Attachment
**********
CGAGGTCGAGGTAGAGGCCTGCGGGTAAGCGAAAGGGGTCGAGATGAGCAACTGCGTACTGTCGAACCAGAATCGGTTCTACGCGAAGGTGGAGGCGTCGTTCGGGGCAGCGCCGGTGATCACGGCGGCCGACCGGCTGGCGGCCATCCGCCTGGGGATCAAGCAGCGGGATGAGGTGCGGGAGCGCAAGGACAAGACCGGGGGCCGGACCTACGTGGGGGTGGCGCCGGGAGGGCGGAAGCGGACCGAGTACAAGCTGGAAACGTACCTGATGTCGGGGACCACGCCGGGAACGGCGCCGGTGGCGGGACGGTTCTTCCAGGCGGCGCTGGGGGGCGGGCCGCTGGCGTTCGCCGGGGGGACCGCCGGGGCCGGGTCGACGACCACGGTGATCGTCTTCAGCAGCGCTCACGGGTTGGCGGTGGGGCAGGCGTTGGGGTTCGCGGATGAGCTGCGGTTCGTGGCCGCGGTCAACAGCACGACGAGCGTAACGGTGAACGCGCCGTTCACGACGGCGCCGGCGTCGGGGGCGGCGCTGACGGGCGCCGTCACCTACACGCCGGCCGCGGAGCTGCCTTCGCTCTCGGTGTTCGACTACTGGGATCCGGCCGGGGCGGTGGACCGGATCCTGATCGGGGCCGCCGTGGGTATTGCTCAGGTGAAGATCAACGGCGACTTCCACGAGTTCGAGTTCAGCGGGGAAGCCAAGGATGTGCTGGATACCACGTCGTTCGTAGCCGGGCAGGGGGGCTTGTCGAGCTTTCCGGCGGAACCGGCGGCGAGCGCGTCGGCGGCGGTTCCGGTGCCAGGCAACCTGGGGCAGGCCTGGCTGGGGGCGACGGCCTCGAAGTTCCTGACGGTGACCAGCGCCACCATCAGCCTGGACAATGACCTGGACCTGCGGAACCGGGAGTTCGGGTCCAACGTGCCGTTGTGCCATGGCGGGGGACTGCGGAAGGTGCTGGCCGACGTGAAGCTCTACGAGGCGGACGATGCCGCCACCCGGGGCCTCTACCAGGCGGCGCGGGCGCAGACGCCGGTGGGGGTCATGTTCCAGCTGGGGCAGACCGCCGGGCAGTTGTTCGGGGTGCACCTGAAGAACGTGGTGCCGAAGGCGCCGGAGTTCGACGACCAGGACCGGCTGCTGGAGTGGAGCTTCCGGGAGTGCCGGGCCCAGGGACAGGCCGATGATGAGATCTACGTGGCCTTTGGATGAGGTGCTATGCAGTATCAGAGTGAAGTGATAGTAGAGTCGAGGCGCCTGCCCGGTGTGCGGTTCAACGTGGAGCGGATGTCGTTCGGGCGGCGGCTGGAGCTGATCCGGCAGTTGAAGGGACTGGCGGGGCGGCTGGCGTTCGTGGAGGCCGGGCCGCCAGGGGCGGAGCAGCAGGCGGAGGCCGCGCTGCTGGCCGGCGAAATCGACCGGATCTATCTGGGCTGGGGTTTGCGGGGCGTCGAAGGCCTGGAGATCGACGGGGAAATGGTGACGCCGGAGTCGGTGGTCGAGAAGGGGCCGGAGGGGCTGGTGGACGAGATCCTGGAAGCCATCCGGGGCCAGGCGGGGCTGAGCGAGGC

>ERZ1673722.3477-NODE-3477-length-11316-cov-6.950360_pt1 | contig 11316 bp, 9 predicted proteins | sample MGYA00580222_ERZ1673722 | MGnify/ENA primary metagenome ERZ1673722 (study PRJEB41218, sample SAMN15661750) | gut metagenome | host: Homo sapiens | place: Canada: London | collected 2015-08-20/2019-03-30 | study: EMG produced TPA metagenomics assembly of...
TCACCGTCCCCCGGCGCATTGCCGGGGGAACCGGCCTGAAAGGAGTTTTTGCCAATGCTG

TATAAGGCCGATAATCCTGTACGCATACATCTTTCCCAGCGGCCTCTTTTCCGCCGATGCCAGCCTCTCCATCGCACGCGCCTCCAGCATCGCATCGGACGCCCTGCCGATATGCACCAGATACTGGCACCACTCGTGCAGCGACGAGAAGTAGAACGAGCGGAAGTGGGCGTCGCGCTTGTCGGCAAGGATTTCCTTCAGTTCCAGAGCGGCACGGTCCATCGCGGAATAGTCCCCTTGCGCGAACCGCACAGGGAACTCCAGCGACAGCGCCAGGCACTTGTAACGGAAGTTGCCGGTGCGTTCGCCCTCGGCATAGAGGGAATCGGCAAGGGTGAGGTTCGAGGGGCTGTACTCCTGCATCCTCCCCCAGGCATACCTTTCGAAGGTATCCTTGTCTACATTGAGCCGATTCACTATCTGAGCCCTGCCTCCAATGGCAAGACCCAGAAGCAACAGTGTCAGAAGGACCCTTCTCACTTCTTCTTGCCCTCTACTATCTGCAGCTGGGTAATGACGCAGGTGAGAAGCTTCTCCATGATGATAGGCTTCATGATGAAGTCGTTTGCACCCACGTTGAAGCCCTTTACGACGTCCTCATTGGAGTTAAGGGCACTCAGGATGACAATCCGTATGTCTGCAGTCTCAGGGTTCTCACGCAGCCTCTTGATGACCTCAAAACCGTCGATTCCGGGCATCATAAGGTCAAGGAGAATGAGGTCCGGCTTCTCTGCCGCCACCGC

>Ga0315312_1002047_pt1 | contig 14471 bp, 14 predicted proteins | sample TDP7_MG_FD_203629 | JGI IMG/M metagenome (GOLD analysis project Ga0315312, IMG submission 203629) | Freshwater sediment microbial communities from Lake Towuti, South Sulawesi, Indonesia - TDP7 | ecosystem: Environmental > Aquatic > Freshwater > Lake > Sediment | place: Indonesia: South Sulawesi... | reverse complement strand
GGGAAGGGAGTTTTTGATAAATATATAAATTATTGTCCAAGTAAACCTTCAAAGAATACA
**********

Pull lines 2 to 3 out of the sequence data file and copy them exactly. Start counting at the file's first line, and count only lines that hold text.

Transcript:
>ERZ1673722.3477-NODE-3477-length-11316-cov-6.950360_pt1 | contig 11316 bp, 9 predicted proteins | sample MGYA00580222_ERZ1673722 | MGnify/ENA primary metagenome ERZ1673722 (study PRJEB41218, sample SAMN15661750) | gut metagenome | host: Homo sapiens | place: Canada: London | collected 2015-08-20/2019-03-30 | study: EMG produced TPA metagenomics assembly of...
TCACCGTCCCCCGGCGCATTGCCGGGGGAACCGGCCTGAAAGGAGTTTTTGCCAATGCTG